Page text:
He thought for a minute and said “I’ll never believe my government again.”

We felt disgraced.

We did not know we had that kind of a country that would bomb civilians, men, women and children. And we were going to find out soon that we were indeed that kind of a country – big time.”

Your life would be just that little bit richer were you to know a little of this man.

Kurt Vonnegut is a combat infantry veteran (advance scout with the U.S. 106th Infantry Division during the Battle of the Bulge) and holds a Purple Heart. Witnessing the bombing of Dresden, Germany, while a prisoner of war, secured him the essence to create his signature work, Slaughterhouse-Five, The Children’s Crusade.

Vonnegut described bombed Dresden like the surface of the moon. The total amount of high explosive dropped was several times greater than the destructive power of the Hiroshima bomb.

Photographs show the destruction of 90% of the city, and Vonnegut’s account of the destruction of Dresden – can I say one more time – he witnessed as a prisoner of war. A more poignant and saddening story of Dresden bombing survivor Lothar Metzger resides here.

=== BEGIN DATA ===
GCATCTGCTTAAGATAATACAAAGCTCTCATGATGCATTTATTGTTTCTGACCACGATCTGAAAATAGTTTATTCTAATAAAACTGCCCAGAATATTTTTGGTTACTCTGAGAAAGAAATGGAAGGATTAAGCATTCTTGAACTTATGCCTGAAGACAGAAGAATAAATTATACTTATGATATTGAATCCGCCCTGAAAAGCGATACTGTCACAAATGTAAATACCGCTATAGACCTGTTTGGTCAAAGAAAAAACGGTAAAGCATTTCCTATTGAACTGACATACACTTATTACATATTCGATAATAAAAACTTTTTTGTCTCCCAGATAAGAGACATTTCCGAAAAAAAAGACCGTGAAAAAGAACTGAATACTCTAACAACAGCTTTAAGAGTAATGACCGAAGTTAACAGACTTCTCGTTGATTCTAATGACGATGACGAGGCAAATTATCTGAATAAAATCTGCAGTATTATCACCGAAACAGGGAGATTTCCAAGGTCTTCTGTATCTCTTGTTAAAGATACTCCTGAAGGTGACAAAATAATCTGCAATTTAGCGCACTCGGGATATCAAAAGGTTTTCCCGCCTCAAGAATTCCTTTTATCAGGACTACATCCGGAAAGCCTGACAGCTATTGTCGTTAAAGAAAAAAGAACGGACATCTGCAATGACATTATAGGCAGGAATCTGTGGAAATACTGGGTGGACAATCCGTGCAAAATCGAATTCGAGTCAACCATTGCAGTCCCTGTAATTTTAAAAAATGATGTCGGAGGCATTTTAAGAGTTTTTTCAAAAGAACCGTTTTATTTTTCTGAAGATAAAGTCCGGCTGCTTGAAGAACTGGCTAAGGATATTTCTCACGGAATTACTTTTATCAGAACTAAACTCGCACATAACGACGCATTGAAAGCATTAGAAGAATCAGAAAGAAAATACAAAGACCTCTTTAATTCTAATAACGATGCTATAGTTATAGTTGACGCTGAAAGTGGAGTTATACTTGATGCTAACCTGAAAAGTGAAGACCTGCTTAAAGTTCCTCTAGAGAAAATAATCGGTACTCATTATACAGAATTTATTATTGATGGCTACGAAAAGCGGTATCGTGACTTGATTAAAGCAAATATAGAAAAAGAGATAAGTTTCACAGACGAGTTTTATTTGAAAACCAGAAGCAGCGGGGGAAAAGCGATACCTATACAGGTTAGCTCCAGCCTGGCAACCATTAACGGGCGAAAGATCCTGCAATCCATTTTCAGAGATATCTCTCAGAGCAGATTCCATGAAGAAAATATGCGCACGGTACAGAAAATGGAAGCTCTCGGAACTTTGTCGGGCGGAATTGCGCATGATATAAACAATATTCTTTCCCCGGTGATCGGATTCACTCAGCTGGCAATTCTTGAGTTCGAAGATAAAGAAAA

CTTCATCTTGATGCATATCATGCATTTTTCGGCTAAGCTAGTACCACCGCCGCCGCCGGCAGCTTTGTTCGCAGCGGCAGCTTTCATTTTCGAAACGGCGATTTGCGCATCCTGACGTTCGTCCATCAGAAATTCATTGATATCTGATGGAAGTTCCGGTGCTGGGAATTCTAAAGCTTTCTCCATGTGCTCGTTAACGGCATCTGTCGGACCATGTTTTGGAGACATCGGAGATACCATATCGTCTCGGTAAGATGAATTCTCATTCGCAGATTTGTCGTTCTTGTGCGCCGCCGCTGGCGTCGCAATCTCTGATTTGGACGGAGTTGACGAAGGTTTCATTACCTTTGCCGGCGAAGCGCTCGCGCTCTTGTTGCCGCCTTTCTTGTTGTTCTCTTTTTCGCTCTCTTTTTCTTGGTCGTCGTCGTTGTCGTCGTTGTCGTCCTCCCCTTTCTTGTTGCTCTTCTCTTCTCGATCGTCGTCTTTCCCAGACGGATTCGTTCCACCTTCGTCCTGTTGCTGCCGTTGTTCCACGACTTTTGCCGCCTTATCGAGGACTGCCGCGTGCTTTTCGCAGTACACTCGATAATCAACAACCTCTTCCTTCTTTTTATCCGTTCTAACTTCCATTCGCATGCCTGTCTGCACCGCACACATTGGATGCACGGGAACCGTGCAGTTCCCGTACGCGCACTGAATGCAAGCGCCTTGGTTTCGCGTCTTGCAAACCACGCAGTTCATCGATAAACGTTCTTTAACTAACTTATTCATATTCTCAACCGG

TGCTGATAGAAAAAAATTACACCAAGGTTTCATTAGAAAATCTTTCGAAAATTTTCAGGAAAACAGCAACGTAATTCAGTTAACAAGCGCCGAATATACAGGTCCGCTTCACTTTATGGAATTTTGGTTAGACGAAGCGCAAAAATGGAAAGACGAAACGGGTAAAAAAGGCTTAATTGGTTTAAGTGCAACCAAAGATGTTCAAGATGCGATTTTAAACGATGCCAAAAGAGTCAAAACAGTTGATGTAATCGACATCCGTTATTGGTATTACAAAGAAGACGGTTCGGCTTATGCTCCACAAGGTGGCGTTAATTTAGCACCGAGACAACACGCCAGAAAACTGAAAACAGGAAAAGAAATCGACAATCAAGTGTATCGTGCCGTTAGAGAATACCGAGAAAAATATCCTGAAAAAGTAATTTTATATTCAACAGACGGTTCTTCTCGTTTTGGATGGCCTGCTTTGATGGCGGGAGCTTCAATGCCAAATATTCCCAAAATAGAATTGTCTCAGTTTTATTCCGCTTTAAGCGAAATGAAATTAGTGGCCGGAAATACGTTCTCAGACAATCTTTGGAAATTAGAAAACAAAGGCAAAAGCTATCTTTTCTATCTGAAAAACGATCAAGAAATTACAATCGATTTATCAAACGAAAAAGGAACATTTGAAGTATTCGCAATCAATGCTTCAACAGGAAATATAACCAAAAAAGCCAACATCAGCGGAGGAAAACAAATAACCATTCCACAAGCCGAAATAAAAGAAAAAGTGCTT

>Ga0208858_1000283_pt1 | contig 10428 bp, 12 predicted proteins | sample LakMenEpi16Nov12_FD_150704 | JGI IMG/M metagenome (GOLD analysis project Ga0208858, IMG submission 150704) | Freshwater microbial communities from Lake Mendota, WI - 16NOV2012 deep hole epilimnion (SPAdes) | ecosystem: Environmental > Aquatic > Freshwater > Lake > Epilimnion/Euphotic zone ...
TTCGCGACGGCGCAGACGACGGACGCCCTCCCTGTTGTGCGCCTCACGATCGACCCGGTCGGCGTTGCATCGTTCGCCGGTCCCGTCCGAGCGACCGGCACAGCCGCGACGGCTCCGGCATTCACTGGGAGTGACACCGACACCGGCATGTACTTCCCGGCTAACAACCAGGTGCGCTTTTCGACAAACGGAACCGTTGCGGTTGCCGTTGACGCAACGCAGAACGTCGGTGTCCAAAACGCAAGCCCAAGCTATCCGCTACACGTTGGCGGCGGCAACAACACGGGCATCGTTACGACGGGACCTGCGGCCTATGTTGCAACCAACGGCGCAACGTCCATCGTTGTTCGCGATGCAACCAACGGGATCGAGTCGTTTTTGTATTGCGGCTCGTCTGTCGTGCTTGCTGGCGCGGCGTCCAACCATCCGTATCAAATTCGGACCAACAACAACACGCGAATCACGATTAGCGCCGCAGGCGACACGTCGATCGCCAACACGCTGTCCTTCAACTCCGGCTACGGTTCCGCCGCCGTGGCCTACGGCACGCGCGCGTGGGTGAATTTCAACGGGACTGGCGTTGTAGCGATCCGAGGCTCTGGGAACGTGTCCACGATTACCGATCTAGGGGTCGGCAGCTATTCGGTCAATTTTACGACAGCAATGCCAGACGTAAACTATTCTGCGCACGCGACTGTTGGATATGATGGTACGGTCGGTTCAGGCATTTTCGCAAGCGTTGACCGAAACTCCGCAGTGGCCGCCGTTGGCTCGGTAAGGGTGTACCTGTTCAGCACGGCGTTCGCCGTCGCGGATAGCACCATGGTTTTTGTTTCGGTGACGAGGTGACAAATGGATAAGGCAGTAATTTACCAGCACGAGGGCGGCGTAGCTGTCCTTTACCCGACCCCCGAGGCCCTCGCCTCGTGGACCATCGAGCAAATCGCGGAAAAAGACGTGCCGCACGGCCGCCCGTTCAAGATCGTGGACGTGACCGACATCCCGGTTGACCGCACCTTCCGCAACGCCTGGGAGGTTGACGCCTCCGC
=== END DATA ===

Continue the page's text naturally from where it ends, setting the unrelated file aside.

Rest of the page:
Winston Churchill, who approved specifically Dresden’s bombing, later faltered:

The destruction of Dresden remains a serious query against the conduct of Allied bombing.”

History favors as an excess – rather than war crime – the destruction of this beautiful city, laden with 300,000 refugees but hundreds of unfettered war factories.

One hopes it was an idle boast, and not prescient cold war strategy, that the attack was to “show the Russians .. what bomber command can do.”

Let’s strike forever the urge to denigrate as “bleeding hearts” those who oppose homicidal politics – or  military enthusiam blind to the consequences.

SheepOverboard’s mission bemoans the folly of war and unforgivable excesses by so-called forces of righteous good: we, the great “Christian empires of Western Civilization.”

A mission brought to life by being lied to by my own history texts, leaders, and media, whose blind personal dishonesties admits no wrong committed in our name.

A mission supported by innumerable brave soldiers, highly-intelligent, eloquent, and literate, people who have been to hell and returned to call our leaders filthy liars.

You know they are.

 

[Update: Kurt died April 18, 2007, aged 84]